• Wednesday, Jun 26, 2019
  • Last Update : 02:56 am

Fasting for the environment this Ramadan

  • Published at 12:04 am May 19th, 2019
Vegetables
Photo: BIGSTOCK

Detox the body, decolonize the mind

Muslims worldwide are about to enter the second half of Ramadan, a month widely known to the public as one for fasting. However, growing concerns around the environmental crisis and social struggles across the globe have lead Muslims to consider its deeper meaning. 

For an increasing number of Muslims, Ramadan is interpreted as a time when they distance themselves from material needs, reconnect with nature and spirituality, acknowledge the suffering on the planet and challenge destructive behaviours. It is a time for resistance to consumerism and oppression.

In the UK, an increasing number of Muslims are becoming aware that consumer culture is hijacking Ramadan. In 2018, brands unashamedly turned the sacred time of suhoor -- the meal before dawn -- into a party, and called for Ramadan to become the equivalent of the Christmas season in terms of its commercialism.

But a powerful counter-narrative and a new generation of Muslim change-makers are on the rise. Young, skilled, and highly motivated -- volunteers from grassroots groups have been working to bring local solutions to their neighbourhoods. People who are campaigning for the protection of the environment. 


Growing environmentalism

The Muslim Action for Development and the Environment, or the MADE initiative, advocates for mosques to become eco-friendly, while the Herbal Blessing Clinic organizes well-being workshops in the English countryside to sensitize Muslims to the protection of the environment through the use of foraged local plants. 

Both take their inspiration from the Quranic concept of khilafa -- that the role of the human being is to be a steward, a source of mercy for the environment and the society. For these volunteers, my research has shown that Islam is much more than a religion. For them, being a “radical” Muslim is to practice environmental and social justice. Taking care of others and the planet are acts of worship.

Another example is Rumi’s Cave, a community hub in north London. Small, flexible, innovative, small organizations such as Rumi’s are extremely attractive to young people looking for ways to get involved locally. Organizing regular soup kitchens, workshops and open-mics, Rumi’s Cave has been a pivotal cradle for the British Muslim activism and arts scene. At times when Muslims are increasingly targeted and excluded, Rumi’s is a space for healing, hope, and self-love. It is one of the rare places where people have critical discussions about people’s responsibility towards making a better world.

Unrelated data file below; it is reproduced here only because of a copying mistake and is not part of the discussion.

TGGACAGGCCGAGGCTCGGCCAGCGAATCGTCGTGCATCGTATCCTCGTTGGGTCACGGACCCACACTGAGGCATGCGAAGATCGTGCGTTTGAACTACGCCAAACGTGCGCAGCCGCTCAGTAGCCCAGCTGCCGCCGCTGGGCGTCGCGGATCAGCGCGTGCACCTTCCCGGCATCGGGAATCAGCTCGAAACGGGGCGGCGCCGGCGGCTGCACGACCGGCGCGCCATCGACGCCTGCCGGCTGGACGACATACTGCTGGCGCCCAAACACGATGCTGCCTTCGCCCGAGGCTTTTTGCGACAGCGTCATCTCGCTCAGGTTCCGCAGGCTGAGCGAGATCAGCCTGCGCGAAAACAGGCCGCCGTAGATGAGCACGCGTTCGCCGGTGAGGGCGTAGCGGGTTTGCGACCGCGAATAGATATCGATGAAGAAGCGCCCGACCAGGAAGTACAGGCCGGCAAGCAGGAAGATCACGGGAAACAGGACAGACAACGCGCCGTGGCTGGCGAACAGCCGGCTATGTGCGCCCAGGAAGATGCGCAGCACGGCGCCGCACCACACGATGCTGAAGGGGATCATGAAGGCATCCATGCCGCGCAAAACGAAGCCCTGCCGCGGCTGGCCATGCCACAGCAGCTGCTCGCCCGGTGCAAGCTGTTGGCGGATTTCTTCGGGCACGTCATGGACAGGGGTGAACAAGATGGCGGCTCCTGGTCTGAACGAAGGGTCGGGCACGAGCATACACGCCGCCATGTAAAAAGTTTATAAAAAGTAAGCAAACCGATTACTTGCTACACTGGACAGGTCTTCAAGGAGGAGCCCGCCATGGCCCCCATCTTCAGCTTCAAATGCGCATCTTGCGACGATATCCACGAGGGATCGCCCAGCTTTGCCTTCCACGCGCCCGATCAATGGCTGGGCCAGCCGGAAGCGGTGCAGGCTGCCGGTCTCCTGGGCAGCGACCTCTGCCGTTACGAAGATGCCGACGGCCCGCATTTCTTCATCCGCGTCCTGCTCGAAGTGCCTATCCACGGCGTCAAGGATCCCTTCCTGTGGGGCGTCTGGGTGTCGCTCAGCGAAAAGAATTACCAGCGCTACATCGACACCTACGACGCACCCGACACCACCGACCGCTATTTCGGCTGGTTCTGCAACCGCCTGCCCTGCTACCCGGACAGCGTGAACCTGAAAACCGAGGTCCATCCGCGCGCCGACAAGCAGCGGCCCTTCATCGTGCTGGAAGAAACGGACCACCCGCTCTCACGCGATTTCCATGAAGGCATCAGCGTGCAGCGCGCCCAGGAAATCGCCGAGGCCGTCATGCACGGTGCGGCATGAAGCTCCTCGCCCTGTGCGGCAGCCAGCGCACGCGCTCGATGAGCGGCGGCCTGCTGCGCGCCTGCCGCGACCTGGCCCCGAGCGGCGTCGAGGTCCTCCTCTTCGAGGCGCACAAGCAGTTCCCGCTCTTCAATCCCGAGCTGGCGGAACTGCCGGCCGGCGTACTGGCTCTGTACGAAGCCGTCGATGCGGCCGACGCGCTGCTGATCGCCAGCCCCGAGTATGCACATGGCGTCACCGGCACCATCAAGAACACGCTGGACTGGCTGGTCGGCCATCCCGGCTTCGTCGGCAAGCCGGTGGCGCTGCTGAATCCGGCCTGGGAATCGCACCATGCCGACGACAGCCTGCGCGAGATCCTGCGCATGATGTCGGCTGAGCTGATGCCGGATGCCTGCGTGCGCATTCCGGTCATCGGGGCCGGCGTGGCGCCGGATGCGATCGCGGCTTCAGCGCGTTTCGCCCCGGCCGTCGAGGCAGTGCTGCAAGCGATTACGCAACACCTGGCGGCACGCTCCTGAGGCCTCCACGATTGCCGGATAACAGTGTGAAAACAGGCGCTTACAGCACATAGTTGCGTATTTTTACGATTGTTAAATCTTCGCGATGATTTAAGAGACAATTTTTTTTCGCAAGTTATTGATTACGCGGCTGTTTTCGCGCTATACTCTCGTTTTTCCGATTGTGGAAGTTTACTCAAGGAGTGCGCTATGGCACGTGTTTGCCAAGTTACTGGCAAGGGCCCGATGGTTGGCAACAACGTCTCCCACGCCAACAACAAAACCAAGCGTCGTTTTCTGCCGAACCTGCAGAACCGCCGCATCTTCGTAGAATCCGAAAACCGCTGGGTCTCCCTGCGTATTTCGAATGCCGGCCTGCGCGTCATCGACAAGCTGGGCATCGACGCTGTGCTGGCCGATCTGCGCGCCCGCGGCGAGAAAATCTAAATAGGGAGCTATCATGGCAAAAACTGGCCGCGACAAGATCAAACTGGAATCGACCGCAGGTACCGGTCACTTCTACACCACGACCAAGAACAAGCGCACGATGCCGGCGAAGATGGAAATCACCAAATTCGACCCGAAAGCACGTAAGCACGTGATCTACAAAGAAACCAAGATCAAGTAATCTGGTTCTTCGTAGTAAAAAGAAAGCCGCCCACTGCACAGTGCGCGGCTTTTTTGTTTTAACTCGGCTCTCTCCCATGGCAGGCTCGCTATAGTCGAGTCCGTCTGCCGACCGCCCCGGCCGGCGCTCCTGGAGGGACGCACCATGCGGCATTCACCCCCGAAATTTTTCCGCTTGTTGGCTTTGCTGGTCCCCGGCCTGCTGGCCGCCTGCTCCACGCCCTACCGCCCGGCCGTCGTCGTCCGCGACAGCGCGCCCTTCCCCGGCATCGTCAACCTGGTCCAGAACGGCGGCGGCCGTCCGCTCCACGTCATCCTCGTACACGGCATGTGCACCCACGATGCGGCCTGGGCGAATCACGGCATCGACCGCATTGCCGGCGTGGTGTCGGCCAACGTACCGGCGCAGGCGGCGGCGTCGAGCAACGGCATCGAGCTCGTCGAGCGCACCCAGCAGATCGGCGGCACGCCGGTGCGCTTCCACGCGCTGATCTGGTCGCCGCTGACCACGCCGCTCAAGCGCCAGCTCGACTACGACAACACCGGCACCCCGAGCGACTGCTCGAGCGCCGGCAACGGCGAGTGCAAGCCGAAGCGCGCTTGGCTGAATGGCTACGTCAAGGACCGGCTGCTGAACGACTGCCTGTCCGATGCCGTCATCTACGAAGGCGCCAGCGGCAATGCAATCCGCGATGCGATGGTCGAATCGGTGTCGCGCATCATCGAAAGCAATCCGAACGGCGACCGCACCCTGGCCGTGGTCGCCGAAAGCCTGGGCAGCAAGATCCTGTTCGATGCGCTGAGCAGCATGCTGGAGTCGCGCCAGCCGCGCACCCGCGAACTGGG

Yet, at the same time, Ramadan has become a race for money, when multi-million-pound mega-charities promise donations for tickets to paradise. Similarly, playing on the recommendation for people to wear their best clothes for Eid, Muslim social media “influencers” use this opportunity to showcase sponsored cosmetics, some of which have scored poorly in ethical consumer rankings.

However, these examples of Muslims being drawn into consumerism are only symptoms of a global neo-liberal culture, built around a cult of performance, numbers, individualism, and competition. 


A month for decolonizing

My interviews with young Muslims show that some understand consumerism to be only the tip of a greater iceberg of oppression. Society pushes minorities to adapt their culture, faith, ethics, looks, and identity to conform to the dominant society. But these young activists argue that the branding around Ramadan reinforces the narrative that Muslims can only be accepted as a minority if they are consumers. 

A growing number of scholars and organizations emphasize that Islam, at its inception, has been a driving force for ending slavery, racial supremacy, oppression against women, and class privilege. They argue that beyond the detoxification of the body, Ramadan should be a month for decolonizing the mind. 

William Barylo is a British Academy Research Fellow, University of Warwick. A version of this article first appeared in The Conversation UK.